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If you've never stood in front of a painting by Ralph Humphrey (1932-1990), you can have very little idea of what his work is really about. Photographs, even the best of them, fail to convey the work's dense materiality, which derives from amplified surface textures, a quasi-pointillist method of layering color, and thick, sculptural supports. All of these were compellingly on display in a recent show at Gary Snyder, the first Humphrey exhibition in New York for 14 years.

Restricted to works made between 1973 and 1984, this exhibition by necessity focused on the so-called Constructed Paintings, in which Humphrey covered wood and (sometimes) canvas armatures with thick layers of modeling paste and casein paint. In the mid-1970s Humphrey's palette was often subdued, especially compared to the festive hues of his 1980s paintings. A narrow range of charcoals dominates a gritty untitled 1975 polygonal painting whose tightly packed slabs suggest a rustic wooden gate. The Wedge Paintings (a subcategory of Constructed Paintings, resembling oversize vertical mailboxes) also tend toward monochrome but sometimes with intense luminosity. In his perceptive catalogue essay for this show, painter Stephen Westfall recalls the impact the Wedge Paintings had on him in 1976: he found them “radical in the way they conflated an aggressive physicality with their resurgent lyricism. They didn't seem to be pictorial wholes so much as bitten-off chunks of architecture in the scale of human bodies.”

Around 1980, Humphrey embraced patterning and recognizable imagery, while also intensifying the chromatic and planar aspects of his paintings. Christmas Story (1979-80) takes a rather plain compositional structure (a central grid surrounded by rows of protruding nodules) and makes it into something marvelous by micro-managed (but never mechanical) color choices and maniacal paint application. Even the sides of this 7-inch-deep picture, where encrusted squares emerge from a de Kooning-esque ground, are treated with as much attention as the front. In Desert (1984), a more subdued composition that testifies to Humphrey's rich dialogue with Rothko, the artist uses thin slats of wood to subdivide the violet-hued work into windowlike rectangles. Because the slats vary in thickness and are layered in different sequences, the “picture plane” of Desert is in fact at least 10 different planes, each a fraction of an inch farther from or closer to the viewer.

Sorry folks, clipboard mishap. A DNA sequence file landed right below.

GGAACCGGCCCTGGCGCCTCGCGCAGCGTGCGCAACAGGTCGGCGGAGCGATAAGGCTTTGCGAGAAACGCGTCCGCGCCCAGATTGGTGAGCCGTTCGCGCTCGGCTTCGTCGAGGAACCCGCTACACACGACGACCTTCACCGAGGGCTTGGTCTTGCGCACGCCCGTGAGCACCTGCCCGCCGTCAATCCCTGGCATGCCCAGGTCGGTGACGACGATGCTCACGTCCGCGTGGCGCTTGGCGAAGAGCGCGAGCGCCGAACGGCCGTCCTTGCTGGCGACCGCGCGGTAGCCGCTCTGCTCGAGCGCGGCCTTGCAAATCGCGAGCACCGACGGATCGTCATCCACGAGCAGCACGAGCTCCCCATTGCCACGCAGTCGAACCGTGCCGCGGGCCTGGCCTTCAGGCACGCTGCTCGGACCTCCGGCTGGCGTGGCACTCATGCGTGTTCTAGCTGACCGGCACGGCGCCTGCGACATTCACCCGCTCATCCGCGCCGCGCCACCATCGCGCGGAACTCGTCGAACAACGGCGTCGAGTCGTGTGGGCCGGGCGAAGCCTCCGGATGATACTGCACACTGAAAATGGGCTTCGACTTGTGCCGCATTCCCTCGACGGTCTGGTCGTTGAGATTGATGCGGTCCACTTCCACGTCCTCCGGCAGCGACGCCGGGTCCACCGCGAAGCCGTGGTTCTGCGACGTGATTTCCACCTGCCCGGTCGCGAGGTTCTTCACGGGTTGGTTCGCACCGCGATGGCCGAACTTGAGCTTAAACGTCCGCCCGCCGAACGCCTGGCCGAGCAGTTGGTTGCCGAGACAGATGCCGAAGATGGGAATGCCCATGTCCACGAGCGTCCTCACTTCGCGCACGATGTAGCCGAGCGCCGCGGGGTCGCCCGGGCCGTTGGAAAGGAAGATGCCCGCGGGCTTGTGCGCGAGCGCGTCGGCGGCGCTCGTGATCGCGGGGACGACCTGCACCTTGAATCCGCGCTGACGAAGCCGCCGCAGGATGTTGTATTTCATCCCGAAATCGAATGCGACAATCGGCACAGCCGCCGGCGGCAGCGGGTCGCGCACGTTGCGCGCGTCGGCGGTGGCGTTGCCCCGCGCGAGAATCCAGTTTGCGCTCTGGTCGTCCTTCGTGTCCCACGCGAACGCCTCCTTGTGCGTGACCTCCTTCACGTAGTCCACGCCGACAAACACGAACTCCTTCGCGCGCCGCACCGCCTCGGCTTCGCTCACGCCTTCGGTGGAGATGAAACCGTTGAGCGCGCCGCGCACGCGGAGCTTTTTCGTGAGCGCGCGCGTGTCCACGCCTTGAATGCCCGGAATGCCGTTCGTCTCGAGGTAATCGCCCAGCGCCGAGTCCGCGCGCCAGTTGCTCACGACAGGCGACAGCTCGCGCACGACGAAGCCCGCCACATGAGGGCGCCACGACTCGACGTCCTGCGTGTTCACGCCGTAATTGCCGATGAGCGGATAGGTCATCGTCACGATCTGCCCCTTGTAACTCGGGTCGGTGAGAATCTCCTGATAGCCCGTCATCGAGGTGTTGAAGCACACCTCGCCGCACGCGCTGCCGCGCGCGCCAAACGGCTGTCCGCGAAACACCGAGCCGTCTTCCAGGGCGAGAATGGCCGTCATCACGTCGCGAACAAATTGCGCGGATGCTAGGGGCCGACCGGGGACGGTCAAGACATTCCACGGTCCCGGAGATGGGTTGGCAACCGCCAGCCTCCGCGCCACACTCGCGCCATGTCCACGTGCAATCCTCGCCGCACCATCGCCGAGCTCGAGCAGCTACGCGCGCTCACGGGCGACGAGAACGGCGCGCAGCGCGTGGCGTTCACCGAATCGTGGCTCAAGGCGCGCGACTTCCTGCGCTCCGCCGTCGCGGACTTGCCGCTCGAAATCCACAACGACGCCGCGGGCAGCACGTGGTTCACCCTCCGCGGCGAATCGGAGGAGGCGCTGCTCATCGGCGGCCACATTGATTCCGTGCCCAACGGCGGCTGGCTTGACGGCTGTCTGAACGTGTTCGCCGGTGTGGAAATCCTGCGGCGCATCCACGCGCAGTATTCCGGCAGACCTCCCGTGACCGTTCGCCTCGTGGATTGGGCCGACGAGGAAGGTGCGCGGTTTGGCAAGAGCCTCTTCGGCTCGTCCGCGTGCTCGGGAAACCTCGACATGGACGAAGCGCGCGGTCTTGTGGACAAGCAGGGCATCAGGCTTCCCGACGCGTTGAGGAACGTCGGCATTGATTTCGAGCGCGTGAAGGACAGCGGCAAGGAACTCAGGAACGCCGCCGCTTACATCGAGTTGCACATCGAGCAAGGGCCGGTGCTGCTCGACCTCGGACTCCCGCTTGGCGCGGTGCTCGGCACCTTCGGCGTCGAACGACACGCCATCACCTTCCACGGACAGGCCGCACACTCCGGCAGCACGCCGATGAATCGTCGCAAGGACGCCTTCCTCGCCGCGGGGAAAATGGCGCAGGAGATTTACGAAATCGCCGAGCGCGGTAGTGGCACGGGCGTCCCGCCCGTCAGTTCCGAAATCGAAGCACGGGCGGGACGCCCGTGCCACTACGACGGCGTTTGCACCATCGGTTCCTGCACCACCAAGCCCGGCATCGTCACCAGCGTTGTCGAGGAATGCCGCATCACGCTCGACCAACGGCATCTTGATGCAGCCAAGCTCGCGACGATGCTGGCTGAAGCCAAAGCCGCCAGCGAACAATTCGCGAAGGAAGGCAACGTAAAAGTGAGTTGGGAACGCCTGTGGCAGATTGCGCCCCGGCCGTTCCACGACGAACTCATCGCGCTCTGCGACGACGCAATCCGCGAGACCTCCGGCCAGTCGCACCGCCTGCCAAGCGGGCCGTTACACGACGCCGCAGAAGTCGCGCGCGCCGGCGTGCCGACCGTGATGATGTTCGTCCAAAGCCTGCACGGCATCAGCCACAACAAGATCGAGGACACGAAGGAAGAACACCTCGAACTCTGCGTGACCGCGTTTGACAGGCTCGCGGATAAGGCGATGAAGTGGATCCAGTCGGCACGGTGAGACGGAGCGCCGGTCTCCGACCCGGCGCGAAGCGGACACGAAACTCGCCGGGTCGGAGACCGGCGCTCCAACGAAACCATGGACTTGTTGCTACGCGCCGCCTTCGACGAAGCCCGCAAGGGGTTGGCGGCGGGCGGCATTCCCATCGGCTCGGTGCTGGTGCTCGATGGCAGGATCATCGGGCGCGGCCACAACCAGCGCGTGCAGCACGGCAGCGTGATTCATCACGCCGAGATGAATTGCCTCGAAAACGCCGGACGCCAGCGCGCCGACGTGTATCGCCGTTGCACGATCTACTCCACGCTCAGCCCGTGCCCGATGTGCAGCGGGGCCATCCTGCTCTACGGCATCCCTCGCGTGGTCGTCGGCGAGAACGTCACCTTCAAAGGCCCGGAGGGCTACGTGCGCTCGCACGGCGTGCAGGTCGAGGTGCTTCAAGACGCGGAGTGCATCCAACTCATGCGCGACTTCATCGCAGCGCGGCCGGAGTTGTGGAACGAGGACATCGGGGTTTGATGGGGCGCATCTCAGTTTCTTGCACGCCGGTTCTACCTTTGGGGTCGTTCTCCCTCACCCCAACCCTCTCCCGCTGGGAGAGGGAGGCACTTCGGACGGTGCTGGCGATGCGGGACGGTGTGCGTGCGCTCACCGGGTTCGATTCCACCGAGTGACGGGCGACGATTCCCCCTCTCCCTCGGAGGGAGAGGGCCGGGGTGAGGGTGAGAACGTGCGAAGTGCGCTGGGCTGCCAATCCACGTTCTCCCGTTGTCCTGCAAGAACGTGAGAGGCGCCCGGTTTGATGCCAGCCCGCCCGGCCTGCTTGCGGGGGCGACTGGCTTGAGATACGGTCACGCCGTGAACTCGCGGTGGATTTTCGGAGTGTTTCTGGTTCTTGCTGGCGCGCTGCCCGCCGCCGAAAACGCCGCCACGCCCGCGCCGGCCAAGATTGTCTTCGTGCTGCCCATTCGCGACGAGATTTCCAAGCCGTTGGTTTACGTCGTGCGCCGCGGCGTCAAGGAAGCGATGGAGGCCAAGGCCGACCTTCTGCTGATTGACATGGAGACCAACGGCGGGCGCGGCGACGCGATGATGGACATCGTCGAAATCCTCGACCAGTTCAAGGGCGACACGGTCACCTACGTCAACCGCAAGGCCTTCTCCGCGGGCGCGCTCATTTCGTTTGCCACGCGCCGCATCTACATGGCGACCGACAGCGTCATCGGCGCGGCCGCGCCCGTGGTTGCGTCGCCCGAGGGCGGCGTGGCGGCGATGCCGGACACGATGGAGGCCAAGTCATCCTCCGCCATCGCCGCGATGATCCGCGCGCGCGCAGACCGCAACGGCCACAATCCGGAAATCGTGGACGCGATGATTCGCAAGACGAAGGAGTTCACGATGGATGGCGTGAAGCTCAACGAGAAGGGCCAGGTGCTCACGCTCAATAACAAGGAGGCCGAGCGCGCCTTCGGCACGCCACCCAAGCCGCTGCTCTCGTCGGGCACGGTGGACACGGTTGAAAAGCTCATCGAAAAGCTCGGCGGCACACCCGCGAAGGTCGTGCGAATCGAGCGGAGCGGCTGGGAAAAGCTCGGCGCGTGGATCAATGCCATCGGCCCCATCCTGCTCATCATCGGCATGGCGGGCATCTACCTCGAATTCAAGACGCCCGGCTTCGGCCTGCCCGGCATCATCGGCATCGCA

The effect is crucial though its means are easy to miss. Humphrey never telegraphs his innovations, another of which, in an untitled 1973 work, is to “draw” lines with the tiny shadows created by impasto. In the early 1980s, Humphrey, who believed in the power of clichés, made the window reference explicit. This show included several great Window Paintings, as well as some highly finished studies. At once cartoony and symbol­ist, the Window Paintings remind us of Humphrey's debt to the granular atmospherics of Bonnard and Vuillard; they also follow a motto the artist inscribed in one of his notebooks: “The work should create its own light.”


- Raphael Rubinstein


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